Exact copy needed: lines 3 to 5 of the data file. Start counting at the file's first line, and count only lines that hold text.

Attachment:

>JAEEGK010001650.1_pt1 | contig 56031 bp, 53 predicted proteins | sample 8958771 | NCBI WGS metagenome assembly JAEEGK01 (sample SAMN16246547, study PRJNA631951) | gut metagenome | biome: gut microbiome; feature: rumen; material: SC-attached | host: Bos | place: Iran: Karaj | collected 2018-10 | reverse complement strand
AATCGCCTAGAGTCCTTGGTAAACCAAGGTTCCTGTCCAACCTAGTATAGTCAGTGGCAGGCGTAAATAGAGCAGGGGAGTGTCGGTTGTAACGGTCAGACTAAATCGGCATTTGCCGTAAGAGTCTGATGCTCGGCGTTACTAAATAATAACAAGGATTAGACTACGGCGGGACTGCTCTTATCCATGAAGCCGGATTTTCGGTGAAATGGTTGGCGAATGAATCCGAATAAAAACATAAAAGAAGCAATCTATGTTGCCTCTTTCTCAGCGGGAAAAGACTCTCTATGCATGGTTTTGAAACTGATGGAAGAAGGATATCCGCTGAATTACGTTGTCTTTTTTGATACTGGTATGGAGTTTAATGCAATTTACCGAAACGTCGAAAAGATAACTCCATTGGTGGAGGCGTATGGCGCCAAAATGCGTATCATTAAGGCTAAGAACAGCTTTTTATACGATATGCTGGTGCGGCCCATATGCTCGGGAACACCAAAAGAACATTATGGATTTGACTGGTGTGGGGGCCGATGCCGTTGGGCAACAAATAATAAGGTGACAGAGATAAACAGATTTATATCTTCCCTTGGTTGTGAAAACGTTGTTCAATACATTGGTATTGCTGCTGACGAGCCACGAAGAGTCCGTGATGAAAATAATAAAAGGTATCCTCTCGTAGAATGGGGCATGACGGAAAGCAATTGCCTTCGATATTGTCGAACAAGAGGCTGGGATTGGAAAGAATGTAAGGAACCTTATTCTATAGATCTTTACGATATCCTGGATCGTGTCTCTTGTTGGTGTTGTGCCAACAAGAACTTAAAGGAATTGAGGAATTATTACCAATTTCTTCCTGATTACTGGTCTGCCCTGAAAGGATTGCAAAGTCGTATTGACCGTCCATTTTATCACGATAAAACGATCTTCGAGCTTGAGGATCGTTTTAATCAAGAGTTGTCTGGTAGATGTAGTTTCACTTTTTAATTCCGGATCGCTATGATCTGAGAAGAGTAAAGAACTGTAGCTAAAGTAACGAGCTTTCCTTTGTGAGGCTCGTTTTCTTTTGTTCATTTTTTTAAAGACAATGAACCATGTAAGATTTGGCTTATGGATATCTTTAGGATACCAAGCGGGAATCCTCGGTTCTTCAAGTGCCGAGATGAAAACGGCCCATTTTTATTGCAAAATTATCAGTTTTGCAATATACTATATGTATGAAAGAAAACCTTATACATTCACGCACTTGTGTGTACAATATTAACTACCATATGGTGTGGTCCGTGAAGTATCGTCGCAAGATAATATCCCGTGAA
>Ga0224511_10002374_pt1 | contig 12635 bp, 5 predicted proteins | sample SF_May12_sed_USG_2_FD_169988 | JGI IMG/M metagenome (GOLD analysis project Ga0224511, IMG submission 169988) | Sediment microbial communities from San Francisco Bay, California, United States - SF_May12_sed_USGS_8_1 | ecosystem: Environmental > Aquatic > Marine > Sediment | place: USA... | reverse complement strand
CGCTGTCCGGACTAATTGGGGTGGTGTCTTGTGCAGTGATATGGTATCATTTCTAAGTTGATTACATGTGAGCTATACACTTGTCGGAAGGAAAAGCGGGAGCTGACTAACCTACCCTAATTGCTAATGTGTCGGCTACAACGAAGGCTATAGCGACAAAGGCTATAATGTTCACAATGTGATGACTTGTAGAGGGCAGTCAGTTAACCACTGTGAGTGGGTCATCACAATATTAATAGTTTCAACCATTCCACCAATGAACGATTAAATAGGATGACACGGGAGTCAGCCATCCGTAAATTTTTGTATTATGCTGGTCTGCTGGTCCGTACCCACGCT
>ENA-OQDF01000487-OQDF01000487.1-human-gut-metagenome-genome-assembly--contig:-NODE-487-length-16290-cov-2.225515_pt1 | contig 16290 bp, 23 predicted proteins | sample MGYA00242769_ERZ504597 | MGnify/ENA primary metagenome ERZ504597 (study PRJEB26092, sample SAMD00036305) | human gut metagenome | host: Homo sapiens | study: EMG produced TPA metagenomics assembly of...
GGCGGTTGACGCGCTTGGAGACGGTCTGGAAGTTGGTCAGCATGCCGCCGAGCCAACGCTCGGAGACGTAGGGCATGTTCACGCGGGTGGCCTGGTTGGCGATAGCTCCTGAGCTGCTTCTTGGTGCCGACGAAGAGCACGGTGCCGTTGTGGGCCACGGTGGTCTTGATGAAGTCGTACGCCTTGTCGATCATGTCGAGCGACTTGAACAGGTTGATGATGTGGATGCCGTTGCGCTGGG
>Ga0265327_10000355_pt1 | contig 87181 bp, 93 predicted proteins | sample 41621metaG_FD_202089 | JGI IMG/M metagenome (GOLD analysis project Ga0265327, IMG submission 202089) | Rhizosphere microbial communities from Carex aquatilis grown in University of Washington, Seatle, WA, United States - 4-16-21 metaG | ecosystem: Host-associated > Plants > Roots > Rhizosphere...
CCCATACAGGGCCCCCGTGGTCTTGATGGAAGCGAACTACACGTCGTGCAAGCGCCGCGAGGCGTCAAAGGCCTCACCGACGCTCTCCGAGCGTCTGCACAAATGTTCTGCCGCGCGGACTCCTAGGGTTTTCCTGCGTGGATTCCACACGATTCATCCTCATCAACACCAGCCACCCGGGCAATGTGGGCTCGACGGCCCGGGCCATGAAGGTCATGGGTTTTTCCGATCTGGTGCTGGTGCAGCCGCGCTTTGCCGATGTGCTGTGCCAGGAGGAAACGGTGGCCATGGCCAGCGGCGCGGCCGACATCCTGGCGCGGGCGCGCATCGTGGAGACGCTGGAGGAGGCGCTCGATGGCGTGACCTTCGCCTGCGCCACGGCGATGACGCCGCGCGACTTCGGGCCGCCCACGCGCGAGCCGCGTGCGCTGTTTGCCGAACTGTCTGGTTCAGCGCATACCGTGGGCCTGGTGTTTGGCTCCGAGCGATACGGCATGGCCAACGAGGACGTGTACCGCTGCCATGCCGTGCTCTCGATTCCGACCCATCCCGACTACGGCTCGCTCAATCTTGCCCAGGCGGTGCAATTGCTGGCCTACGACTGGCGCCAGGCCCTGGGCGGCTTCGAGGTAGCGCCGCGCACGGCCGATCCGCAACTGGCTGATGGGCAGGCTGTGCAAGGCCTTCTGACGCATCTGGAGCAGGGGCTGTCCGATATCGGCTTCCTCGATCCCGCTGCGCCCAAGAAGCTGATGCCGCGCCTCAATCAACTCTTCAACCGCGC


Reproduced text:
>Ga0224511_10002374_pt1 | contig 12635 bp, 5 predicted proteins | sample SF_May12_sed_USG_2_FD_169988 | JGI IMG/M metagenome (GOLD analysis project Ga0224511, IMG submission 169988) | Sediment microbial communities from San Francisco Bay, California, United States - SF_May12_sed_USGS_8_1 | ecosystem: Environmental > Aquatic > Marine > Sediment | place: USA... | reverse complement strand
CGCTGTCCGGACTAATTGGGGTGGTGTCTTGTGCAGTGATATGGTATCATTTCTAAGTTGATTACATGTGAGCTATACACTTGTCGGAAGGAAAAGCGGGAGCTGACTAACCTACCCTAATTGCTAATGTGTCGGCTACAACGAAGGCTATAGCGACAAAGGCTATAATGTTCACAATGTGATGACTTGTAGAGGGCAGTCAGTTAACCACTGTGAGTGGGTCATCACAATATTAATAGTTTCAACCATTCCACCAATGAACGATTAAATAGGATGACACGGGAGTCAGCCATCCGTAAATTTTTGTATTATGCTGGTCTGCTGGTCCGTACCCACGCT
>ENA-OQDF01000487-OQDF01000487.1-human-gut-metagenome-genome-assembly--contig:-NODE-487-length-16290-cov-2.225515_pt1 | contig 16290 bp, 23 predicted proteins | sample MGYA00242769_ERZ504597 | MGnify/ENA primary metagenome ERZ504597 (study PRJEB26092, sample SAMD00036305) | human gut metagenome | host: Homo sapiens | study: EMG produced TPA metagenomics assembly of...